By Jaimi Dolmage
A man who served prison time in Buffalo, New York for setting a Jack Russell puppy on fire in 2012 has been shot in the groin and buttocks, causing animal lovers, or just plain normal people everywhere to not feel bad for him. At all.
Adell Ziegler was one of two people who chose to douse the dog in lighter fluid and light him on fire, an act that received the maximum allowable sentence of 1-year in prison for aggravated animal cruelty under the state’s Agriculture and Marketing Law. His accomplice, Diondre L. Brown, received 6-months for his part in the crime.
This story reads like a case study for the poor societal contributions people who perpetuate cruelty to animals provide. Diondre Brown was arrested not long after serving his jail term for assaulting a female college student, and now Mr. Ziegler has been involved in escalated violence as well. Though, to be fair, details haven’t been forthcoming about why someone felt a bullet needed to intimately shake hands with the man’s crotch. Did we mention we really don’t feel bad?
The positive side to all of this (aside from the mental picture of an animal abuser getting blasted in the baby maker) is the recovery of the dog Ziegler tortured. Named Phoenix, the dog sustained burns over 30 percent of his body but made a full recovery under the care of the Buffalo Small Animal Hospital and was adopted by a veterinary technician there. Phoenix, aside from getting the chance to have a loving home and a normal life, also inspired the creation of “Phoenix’s Law,” which would double the penalty for aggravated animal cruelty cases. It has passed the state Senate and awaits passage into law.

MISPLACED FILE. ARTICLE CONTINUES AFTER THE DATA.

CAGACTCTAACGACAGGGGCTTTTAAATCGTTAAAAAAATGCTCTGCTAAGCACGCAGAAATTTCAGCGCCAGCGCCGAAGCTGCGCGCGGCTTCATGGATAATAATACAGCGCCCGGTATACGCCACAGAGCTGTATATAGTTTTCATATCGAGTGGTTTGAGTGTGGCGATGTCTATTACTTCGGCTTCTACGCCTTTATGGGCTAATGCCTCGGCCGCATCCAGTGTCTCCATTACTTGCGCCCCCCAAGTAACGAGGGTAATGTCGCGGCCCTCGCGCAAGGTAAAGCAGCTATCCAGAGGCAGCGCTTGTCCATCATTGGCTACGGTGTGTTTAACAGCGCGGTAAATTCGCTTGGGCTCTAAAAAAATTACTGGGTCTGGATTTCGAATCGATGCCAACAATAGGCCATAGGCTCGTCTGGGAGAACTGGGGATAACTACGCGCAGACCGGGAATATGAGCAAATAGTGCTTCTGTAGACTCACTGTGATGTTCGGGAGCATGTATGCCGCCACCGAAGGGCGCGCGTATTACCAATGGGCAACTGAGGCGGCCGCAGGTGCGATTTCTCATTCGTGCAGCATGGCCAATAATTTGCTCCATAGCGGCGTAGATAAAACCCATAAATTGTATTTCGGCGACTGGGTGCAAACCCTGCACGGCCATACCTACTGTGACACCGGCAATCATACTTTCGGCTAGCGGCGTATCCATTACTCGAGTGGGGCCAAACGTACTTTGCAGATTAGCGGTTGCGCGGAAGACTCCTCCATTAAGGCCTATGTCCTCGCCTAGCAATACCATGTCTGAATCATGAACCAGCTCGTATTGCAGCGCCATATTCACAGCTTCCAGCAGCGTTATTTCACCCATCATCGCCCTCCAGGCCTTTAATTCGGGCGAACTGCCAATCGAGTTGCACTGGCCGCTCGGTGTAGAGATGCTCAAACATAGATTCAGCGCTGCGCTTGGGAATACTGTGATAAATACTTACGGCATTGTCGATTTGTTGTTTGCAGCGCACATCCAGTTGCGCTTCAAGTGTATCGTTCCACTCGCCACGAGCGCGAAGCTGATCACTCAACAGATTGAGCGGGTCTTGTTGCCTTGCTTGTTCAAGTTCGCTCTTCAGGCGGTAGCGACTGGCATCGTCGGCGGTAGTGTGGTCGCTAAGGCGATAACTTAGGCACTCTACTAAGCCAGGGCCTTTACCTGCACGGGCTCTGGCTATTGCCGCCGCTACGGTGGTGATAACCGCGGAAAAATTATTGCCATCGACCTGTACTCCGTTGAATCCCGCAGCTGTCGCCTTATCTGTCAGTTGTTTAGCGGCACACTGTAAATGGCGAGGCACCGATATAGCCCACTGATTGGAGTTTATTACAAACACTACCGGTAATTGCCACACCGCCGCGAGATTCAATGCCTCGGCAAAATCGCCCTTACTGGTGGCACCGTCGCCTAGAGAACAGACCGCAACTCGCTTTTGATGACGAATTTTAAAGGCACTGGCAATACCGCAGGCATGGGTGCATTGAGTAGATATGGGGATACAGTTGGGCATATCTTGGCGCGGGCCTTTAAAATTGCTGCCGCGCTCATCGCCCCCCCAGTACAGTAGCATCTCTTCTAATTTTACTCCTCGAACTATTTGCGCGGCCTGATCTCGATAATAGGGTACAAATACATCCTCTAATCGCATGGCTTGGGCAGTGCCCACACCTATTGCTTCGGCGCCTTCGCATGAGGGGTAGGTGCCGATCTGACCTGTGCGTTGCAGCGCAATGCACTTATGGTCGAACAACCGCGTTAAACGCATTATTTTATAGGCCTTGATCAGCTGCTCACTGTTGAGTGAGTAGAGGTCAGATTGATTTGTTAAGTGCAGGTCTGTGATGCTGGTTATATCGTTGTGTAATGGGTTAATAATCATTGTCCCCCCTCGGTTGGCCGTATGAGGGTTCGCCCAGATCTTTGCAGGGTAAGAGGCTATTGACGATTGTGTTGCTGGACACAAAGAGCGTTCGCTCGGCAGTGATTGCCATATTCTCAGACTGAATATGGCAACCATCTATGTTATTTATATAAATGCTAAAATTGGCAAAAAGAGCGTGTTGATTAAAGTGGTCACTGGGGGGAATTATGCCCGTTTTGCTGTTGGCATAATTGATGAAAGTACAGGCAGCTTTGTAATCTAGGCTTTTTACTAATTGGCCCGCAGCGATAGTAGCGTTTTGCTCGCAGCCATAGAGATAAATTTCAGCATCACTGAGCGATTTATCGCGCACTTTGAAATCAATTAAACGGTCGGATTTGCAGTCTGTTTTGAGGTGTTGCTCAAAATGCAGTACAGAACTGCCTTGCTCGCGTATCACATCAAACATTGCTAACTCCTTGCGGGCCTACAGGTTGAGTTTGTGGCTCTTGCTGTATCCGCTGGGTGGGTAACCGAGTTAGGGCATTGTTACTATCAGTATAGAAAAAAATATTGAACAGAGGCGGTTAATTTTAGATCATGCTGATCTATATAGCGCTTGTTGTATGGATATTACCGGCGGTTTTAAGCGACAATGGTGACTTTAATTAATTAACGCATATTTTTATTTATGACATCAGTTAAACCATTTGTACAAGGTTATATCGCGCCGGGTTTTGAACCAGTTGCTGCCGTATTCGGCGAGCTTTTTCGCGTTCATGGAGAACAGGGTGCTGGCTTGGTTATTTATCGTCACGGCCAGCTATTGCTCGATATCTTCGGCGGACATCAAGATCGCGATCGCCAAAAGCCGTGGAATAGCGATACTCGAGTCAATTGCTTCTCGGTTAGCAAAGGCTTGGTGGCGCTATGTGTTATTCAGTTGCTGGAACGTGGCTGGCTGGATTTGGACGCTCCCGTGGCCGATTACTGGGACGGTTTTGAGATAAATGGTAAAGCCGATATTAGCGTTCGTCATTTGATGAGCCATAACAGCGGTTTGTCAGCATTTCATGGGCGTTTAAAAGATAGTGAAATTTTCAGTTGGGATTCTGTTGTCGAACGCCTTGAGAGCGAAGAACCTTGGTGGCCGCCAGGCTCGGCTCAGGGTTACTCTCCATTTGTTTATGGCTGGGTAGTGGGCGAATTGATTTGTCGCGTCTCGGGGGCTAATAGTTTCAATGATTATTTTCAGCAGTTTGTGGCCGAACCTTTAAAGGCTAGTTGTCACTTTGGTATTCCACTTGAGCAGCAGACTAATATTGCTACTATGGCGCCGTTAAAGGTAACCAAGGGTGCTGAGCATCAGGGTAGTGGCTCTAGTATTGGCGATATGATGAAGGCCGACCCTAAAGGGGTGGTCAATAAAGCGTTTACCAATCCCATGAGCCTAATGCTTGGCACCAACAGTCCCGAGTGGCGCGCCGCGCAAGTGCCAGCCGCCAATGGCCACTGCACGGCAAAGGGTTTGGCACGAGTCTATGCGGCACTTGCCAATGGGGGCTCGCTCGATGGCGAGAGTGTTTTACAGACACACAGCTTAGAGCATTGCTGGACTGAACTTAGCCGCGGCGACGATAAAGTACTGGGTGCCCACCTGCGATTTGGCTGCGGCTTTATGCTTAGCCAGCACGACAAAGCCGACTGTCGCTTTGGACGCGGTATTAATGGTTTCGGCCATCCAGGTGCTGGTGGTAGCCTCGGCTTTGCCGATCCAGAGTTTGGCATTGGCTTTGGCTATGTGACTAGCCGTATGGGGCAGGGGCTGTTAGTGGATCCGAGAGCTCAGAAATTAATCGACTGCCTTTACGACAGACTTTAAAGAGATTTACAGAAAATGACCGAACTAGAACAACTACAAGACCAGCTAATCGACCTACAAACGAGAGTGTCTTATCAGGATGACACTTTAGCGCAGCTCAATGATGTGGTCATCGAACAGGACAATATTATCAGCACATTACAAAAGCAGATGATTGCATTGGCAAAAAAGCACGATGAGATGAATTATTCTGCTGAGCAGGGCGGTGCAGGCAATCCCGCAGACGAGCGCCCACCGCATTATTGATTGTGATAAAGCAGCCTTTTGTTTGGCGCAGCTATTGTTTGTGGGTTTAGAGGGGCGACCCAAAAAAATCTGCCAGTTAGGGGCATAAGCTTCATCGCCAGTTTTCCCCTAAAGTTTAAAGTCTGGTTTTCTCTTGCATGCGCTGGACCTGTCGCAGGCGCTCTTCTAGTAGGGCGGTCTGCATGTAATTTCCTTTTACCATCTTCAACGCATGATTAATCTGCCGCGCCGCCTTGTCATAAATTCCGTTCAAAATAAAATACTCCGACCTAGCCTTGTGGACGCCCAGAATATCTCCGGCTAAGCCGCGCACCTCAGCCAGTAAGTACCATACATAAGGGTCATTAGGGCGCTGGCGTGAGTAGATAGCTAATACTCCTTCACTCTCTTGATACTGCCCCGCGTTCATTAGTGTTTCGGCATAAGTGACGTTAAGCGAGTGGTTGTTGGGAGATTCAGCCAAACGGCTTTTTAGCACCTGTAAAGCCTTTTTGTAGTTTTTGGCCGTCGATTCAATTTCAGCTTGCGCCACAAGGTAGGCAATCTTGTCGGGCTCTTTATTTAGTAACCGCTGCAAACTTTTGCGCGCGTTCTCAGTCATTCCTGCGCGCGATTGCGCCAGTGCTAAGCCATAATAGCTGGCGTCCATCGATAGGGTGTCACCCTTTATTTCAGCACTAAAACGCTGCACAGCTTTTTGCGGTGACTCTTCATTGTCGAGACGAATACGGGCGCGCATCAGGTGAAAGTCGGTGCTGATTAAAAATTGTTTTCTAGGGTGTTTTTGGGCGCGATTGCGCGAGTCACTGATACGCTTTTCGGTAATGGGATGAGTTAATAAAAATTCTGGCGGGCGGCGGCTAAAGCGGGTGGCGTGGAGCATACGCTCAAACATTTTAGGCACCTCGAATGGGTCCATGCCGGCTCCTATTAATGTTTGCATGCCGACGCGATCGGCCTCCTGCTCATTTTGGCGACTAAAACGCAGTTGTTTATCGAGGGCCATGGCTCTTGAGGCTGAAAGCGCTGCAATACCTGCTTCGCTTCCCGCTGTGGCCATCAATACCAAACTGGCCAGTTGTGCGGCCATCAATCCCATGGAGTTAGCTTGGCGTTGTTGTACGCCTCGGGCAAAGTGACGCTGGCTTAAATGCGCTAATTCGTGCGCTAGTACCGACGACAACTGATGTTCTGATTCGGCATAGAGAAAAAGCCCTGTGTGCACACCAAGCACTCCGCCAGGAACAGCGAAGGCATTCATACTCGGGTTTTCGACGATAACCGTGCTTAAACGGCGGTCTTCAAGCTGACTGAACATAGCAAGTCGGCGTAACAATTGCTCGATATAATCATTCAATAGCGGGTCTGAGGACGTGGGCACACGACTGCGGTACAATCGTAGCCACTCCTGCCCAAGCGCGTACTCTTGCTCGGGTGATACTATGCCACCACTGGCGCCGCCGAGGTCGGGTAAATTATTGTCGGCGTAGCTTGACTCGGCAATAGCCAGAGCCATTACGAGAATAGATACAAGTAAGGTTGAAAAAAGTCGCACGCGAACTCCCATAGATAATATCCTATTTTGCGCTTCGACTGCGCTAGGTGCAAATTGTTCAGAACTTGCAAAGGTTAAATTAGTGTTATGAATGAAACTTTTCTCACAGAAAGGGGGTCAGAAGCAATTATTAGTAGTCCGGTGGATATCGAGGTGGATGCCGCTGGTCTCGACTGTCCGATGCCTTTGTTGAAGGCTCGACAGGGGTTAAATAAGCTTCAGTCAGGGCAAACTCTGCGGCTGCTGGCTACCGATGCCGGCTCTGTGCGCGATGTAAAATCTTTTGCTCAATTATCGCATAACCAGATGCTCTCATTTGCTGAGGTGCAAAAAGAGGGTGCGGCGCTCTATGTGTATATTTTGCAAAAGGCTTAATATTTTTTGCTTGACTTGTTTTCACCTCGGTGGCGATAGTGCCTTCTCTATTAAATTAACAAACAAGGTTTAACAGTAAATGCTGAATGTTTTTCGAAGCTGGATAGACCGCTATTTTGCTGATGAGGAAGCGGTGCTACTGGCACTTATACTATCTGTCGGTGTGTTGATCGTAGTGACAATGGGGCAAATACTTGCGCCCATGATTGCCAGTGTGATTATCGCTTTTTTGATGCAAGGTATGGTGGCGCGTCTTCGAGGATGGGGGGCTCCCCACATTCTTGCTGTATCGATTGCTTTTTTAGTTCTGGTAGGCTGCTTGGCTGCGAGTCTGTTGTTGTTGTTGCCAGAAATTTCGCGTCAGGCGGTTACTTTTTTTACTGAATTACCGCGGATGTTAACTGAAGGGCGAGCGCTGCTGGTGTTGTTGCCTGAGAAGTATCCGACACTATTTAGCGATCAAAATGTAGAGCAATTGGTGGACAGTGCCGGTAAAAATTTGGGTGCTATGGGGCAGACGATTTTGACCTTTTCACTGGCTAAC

Is violence as a response to violence, or the old eye-for-an-eye, the answer? No. We don’t advocate for perpetuating more brutality in the world as a result of someone’s heinous acts. Having said that, these situations seem to create themselves. Studies have shown a very clear link between cruelty committed against animals in a person’s youth and violence against humans in their adult years.
So if that violence ends up turning on the abuser, or more specifically, their nether regions? That might just be a case of karma at her bitchiest…or most badass, depending on your perspective, of course.